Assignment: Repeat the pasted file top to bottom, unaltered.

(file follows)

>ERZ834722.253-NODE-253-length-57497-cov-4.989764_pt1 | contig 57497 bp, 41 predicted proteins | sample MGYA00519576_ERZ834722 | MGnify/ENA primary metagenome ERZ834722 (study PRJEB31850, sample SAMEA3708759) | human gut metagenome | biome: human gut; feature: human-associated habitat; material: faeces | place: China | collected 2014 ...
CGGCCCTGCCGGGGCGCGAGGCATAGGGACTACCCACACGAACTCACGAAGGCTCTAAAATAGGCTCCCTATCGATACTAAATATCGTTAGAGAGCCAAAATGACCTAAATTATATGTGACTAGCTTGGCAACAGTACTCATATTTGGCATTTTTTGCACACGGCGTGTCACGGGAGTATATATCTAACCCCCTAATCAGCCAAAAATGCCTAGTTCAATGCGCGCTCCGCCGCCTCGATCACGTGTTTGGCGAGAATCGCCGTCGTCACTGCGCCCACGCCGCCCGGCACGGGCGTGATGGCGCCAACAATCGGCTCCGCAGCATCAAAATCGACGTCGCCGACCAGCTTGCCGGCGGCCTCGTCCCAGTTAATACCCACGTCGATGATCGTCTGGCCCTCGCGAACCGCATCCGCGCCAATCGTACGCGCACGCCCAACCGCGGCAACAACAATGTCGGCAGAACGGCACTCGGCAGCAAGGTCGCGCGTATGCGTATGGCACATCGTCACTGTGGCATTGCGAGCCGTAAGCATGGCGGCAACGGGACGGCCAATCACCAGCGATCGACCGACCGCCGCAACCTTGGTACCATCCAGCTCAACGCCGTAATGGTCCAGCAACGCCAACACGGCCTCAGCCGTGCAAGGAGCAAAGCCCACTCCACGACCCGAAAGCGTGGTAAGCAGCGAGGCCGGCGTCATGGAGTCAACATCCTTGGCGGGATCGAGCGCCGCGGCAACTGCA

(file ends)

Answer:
>ERZ834722.253-NODE-253-length-57497-cov-4.989764_pt1 | contig 57497 bp, 41 predicted proteins | sample MGYA00519576_ERZ834722 | MGnify/ENA primary metagenome ERZ834722 (study PRJEB31850, sample SAMEA3708759) | human gut metagenome | biome: human gut; feature: human-associated habitat; material: faeces | place: China | collected 2014 ...
CGGCCCTGCCGGGGCGCGAGGCATAGGGACTACCCACACGAACTCACGAAGGCTCTAAAATAGGCTCCCTATCGATACTAAATATCGTTAGAGAGCCAAAATGACCTAAATTATATGTGACTAGCTTGGCAACAGTACTCATATTTGGCATTTTTTGCACACGGCGTGTCACGGGAGTATATATCTAACCCCCTAATCAGCCAAAAATGCCTAGTTCAATGCGCGCTCCGCCGCCTCGATCACGTGTTTGGCGAGAATCGCCGTCGTCACTGCGCCCACGCCGCCCGGCACGGGCGTGATGGCGCCAACAATCGGCTCCGCAGCATCAAAATCGACGTCGCCGACCAGCTTGCCGGCGGCCTCGTCCCAGTTAATACCCACGTCGATGATCGTCTGGCCCTCGCGAACCGCATCCGCGCCAATCGTACGCGCACGCCCAACCGCGGCAACAACAATGTCGGCAGAACGGCACTCGGCAGCAAGGTCGCGCGTATGCGTATGGCACATCGTCACTGTGGCATTGCGAGCCGTAAGCATGGCGGCAACGGGACGGCCAATCACCAGCGATCGACCGACCGCCGCAACCTTGGTACCATCCAGCTCAACGCCGTAATGGTCCAGCAACGCCAACACGGCCTCAGCCGTGCAAGGAGCAAAGCCCACTCCACGACCCGAAAGCGTGGTAAGCAGCGAGGCCGGCGTCATGGAGTCAACATCCTTGGCGGGATCGAGCGCCGCGGCAACTGCA